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Google’s messaging strategy over the past decade has been all over the place, and more recently, the company is betting the farm on “Messages,” the default SMS app on most Android devices. Now the company is trying to make Messages more secure.

Google has been touting RCS as a replacement technology for SMS, the standard for instant messaging that has been available for around three decades. RCS adds better media support, read notifications, and other modern features to traditional phone-based texting. Google tried working with carriers to roll it out as a more standardized technology (like RCS), but the company eventually just rolled it out to everyone with Google’s Messages app installed. As a result, it’s not as open of a standard as Google’s marketing would lead you to believe — it only works with Google’s messaging app, and most messages go through Google’s Jibe cloud.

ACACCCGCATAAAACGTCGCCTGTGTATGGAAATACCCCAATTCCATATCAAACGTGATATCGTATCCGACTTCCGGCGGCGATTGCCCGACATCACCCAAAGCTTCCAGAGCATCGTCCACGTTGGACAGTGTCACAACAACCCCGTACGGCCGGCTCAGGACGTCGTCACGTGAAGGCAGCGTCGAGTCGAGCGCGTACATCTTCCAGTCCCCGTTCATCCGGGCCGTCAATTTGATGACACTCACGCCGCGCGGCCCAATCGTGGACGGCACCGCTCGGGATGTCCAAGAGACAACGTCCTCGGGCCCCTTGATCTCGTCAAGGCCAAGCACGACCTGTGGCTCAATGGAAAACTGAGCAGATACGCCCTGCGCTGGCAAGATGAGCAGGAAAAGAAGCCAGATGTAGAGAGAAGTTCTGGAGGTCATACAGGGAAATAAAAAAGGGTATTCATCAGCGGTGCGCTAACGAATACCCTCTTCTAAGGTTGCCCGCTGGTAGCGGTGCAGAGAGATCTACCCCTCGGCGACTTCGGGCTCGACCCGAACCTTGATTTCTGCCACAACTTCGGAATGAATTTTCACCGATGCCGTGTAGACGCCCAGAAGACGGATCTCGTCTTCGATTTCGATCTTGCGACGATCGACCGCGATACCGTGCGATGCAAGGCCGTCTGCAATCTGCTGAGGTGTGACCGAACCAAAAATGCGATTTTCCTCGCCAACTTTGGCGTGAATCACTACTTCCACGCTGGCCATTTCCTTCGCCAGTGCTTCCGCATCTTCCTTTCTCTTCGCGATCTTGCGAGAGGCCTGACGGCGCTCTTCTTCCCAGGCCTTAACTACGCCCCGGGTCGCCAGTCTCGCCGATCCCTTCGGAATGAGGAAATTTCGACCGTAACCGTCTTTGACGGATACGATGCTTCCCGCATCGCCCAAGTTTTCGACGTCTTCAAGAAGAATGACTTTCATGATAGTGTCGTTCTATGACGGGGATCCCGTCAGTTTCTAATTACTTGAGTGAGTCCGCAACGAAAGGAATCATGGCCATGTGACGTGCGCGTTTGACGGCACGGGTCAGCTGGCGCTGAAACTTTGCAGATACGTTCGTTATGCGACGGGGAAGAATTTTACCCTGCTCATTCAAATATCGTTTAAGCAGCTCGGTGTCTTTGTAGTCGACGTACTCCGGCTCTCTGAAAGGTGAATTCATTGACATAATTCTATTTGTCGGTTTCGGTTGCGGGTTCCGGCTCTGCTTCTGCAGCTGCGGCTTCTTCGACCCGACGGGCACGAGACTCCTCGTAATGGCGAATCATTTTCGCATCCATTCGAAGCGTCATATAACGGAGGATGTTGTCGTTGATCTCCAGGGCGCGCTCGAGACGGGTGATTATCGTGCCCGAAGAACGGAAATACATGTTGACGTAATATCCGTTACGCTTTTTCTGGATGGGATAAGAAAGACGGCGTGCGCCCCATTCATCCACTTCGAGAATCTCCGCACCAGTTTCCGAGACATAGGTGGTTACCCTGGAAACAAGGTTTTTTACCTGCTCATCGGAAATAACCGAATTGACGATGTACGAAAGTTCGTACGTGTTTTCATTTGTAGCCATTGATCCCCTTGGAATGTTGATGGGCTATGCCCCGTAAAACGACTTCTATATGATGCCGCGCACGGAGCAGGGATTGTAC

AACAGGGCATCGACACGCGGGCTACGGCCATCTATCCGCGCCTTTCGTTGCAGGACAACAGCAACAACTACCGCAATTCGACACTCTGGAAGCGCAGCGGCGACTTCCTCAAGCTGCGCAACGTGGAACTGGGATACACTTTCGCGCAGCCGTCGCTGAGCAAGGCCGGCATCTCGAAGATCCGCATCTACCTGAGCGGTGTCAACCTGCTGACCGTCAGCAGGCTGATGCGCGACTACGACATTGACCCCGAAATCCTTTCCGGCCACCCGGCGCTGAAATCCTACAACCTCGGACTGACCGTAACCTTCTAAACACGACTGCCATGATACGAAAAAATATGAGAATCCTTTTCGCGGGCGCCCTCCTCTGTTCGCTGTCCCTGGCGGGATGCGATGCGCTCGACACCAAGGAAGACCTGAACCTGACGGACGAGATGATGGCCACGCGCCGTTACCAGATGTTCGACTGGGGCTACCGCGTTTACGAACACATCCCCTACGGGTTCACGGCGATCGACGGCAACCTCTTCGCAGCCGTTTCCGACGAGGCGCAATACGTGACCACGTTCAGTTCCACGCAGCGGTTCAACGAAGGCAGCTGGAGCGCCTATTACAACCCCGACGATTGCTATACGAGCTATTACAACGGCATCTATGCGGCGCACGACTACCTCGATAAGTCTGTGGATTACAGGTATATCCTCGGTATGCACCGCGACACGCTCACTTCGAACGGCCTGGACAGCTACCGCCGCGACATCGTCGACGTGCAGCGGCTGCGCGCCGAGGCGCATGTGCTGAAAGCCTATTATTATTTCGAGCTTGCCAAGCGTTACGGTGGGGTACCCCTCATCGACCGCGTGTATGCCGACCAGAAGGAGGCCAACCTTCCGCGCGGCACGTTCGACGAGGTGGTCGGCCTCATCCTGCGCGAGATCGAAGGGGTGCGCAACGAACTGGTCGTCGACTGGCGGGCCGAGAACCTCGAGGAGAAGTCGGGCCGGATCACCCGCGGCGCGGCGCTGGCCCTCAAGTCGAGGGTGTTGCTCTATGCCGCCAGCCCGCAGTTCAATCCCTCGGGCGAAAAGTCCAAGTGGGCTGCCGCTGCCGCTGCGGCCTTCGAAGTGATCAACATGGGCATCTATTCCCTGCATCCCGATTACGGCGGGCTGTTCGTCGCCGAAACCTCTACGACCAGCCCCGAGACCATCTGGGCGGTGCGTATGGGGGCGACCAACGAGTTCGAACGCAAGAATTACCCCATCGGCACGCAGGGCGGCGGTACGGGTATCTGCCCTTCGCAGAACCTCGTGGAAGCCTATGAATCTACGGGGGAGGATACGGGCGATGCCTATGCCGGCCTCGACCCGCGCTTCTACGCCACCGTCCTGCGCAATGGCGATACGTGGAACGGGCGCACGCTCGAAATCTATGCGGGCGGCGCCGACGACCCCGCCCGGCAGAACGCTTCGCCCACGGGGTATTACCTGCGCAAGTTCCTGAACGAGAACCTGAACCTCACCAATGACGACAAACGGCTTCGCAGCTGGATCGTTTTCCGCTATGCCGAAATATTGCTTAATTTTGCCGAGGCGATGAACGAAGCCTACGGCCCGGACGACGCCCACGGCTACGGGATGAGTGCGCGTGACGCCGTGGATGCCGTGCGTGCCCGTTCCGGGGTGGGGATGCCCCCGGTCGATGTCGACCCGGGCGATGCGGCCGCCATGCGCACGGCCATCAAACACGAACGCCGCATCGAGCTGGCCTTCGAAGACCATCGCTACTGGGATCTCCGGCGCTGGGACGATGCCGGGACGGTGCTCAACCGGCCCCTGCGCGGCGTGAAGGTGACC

Google revealed in a blog post today that it’s starting to test end-to-end encryption for group chats. The company said, “now, end-to-end encryption is starting to roll out for group chats and will be available to some users in the open beta program over the coming weeks. This shouldn’t even be a thought — just an expectation and something anyone texting should not have to worry about.”

The new feature is indicated by a “this chat is now end-to-end encrypted” message at the top. However, even after it’s fully rolled out, it will only work if everyone has both an Android phone and the Android Messages app — if someone has a third-party SMS app (like Samsung Messages) or an iPhone, you are reverted back to non-encrypted RCS or even regular SMS.

It’s great to see more messaging services switching to end-to-end encryption by default. However, if privacy is important to you, use should use Signal or another service that doesn’t ever revert to insecure security.

Source: Google

Profile Photo for Corbin Davenport Corbin Davenport
Corbin Davenport is the News Editor at How-To Geek, an independent software developer, and a podcaster. He previously worked at Android Police, PC Gamer, and XDA Developers.
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